The analysis in this thread is spot on: Robin Weiss' paper on the history of contamination was an eye-opener, basically saying "this sort of thing has been happening for years, we never get to the bottom of what's going on, and we don't understand why, we just give up in the end so we should give up on this one as well." Scientists do just seem to shrug their shoulders and say 'probably some kind of contamination', and return to their pet projects.

    But from our point of view, the realisation that it's not disputed that scientists have been creating retroviruses in labs, both deliberately and accidentally, that these retroviruses have been mysteriously spreading all over the world, and nobody knows how, that they can be transmitted in vaccines, that some of them can infect human cells (in vitro at least), and that we're not even sure how many there are or how to detect them...all of that, which is now beyond reasonable doubt, is highly suggestive to those of us with mysterious neurological and immune disorders. At the absolute bare minimum, something, or some things like XMRV, now have to be a major candidate to explain ME/CFS, and something to keep on searching for.
  8. currer

    currer Senior Member

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    I asume the reason virologists are so apparently unconcerned about the spread of viral contamination in the lab is because they would not be able to continue with their work if control of contaminants were more stringently enforced.
    There was a paper a while ago which suggested that much lab research was invalidated by widespread contamination of cell lines. It was ignored because if you have spent the last ten years on researching a cell line which turns out to be contaminated, your achievements are down the drain. Best to forget this uncomfortable possibility and don't cause problems for your colleagues research either.

    As far as contamination goes, who is going to do the controlling? Only those same virologists who do the contaminating in the first place.
    No-one else can see or knows how to find the little buggers! You are talking about self-policing here.

    I think this is likely to be a problem it is in no-ones interest to discover.
    And where is the funding for this work to come from? Would business or university departments really want to pay to uncover this?
  9. eric_s

    eric_s Senior Member

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    Silverman and colleagues have described XMRV integration. There are doubts about parts of that (i think 2 of 14 integration sites or something like that), but that does not mean their work has been proven to be wrong. So why do you think XMRV infection has not been proven, LJS?
  10. lansbergen

    lansbergen Senior Member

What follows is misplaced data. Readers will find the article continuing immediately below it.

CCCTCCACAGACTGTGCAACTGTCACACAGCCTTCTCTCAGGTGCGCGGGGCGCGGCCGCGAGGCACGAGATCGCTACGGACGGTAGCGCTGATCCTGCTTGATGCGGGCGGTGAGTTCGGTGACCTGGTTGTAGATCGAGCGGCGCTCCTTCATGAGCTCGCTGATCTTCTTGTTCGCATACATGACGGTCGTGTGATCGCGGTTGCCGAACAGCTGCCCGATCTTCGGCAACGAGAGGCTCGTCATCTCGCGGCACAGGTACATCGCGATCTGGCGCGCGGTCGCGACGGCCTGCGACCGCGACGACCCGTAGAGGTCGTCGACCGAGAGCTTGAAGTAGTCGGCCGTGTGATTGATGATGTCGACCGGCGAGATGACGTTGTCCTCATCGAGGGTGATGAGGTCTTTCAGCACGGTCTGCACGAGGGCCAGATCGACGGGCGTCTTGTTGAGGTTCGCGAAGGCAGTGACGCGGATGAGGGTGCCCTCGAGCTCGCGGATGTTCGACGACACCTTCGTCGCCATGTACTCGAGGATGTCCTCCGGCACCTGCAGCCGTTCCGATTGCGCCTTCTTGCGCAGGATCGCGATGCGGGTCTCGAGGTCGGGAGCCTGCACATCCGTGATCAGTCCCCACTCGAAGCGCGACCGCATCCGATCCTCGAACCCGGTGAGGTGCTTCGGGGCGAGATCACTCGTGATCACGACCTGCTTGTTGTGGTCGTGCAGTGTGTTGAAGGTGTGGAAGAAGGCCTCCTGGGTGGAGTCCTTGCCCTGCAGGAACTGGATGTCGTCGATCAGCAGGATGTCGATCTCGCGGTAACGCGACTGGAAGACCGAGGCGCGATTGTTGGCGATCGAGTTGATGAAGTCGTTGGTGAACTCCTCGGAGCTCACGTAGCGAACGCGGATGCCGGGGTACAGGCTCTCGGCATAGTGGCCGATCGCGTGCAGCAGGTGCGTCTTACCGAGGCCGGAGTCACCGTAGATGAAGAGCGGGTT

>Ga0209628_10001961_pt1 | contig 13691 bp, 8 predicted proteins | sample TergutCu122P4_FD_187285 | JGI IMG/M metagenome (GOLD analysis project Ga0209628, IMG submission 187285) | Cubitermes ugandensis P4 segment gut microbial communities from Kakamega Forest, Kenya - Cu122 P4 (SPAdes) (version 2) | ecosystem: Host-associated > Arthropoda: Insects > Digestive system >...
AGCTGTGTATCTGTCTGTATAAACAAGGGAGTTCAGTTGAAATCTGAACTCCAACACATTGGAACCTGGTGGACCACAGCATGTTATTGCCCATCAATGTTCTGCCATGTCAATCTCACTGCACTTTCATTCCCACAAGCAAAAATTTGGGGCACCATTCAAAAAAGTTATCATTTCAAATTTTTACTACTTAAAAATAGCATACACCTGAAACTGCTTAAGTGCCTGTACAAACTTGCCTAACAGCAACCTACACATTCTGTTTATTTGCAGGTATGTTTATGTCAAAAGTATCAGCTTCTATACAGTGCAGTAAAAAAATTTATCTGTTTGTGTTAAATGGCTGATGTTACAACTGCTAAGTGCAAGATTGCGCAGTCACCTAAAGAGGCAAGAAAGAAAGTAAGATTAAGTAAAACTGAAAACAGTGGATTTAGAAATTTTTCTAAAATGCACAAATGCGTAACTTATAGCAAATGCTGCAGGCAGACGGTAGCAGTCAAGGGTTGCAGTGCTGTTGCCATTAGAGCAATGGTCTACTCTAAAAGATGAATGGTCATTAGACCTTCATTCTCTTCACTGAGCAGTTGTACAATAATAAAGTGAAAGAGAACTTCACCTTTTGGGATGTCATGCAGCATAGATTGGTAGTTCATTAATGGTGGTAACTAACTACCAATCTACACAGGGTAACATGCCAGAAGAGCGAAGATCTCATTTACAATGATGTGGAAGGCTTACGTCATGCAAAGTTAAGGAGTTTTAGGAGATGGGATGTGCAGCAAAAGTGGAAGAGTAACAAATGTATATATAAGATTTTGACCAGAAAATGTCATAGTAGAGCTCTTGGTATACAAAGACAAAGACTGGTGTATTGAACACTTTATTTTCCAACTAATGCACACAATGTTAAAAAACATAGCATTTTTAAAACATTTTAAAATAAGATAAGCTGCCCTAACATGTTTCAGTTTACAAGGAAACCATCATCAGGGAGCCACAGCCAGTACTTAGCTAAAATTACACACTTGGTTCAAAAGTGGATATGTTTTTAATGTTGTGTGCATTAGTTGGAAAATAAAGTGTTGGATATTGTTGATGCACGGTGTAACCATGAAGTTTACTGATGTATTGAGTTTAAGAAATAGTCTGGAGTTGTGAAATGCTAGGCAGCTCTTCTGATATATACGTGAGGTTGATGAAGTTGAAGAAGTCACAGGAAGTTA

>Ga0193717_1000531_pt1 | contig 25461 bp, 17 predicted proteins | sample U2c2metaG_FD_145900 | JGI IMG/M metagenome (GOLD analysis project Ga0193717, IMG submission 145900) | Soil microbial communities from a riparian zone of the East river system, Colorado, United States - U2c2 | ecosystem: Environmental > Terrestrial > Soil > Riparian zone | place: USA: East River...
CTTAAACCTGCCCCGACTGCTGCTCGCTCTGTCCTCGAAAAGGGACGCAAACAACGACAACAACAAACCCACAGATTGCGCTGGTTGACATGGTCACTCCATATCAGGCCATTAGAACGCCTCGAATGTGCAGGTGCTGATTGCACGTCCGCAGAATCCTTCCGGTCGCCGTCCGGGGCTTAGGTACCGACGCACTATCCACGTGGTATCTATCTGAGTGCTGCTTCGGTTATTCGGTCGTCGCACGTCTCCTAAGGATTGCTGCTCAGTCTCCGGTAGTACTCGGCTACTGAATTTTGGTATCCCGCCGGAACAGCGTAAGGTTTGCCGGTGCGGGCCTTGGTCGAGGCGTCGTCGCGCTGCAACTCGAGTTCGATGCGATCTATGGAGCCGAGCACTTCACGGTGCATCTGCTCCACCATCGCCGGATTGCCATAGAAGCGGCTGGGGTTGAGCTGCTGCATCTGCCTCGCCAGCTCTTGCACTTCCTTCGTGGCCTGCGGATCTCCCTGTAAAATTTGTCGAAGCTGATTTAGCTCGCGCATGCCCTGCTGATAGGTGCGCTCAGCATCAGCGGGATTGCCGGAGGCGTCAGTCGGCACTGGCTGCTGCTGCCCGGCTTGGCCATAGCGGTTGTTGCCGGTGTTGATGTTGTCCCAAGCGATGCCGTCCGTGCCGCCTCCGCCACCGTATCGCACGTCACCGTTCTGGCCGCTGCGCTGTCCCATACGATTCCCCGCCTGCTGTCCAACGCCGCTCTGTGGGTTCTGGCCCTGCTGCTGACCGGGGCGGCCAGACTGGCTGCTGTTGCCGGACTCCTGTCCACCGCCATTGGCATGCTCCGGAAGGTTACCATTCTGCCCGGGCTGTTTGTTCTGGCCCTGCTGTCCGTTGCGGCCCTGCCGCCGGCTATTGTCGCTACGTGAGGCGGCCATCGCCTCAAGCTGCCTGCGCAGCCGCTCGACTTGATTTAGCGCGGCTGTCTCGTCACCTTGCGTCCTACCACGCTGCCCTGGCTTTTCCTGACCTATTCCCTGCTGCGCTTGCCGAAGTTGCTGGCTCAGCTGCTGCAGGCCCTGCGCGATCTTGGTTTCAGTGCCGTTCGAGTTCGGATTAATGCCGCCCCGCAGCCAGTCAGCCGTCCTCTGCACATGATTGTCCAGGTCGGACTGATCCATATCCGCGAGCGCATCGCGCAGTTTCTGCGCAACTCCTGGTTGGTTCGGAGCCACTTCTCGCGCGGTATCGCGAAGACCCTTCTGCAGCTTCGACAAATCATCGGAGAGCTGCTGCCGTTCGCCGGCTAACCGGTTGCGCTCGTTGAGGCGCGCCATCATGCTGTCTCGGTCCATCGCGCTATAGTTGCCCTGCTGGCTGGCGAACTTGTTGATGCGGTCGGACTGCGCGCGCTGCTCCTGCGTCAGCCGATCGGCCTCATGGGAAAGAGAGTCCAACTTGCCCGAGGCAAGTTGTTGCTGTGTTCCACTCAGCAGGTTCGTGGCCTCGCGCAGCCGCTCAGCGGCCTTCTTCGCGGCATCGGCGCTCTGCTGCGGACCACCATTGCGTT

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    As the provirus is DNA one can wait till the cows come home for somebody to show integrated RNA.
  11. LJS

    LJS Insert Witty Comment Here

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    You know what I mean, I blame my slip on brain fog ;)
  12. justinreilly

    justinreilly Stop the IoM & P2P! Adopt CCC!

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    I just get a creepy feeling from listening to some of these guys (except for Racianello) like Alan Dove on the various episodes. The arrogance seems to just come across in their voices. One of the guys mentioned that town Sendai that just got "creamed." That wasn't too egregious, but it just seems like a wierd or flip way to talk about at town full of people being destroyed. They just seem a little too detached and 'above it all'.

    They were saying that the retroviruses from this paper were not pathogenic and it had gone unnoticed because they did not cause changes in the cell. You're saying that it is cytopathic for a short time; that's in the paper? They were saying that with vaccines there are better safeguards; that there are viruses including retroviruses are spread in vaccines but that they are harmless because there isn't any increase in disease picked up with aftermarket monitoring. Have no idea if this is really true.

    And why are they making retroviruses in the first place especially in only a level two containment?? As this shows, probably human error allowed the rv to survive and then spread. It seems like making new retroviruses should be banned especially in a relatively lax environment of level 2.
  13. justinreilly

    justinreilly Stop the IoM & P2P! Adopt CCC!

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    One of them said that viruses getting into vaccines could make them better. That sounds a little optimistic!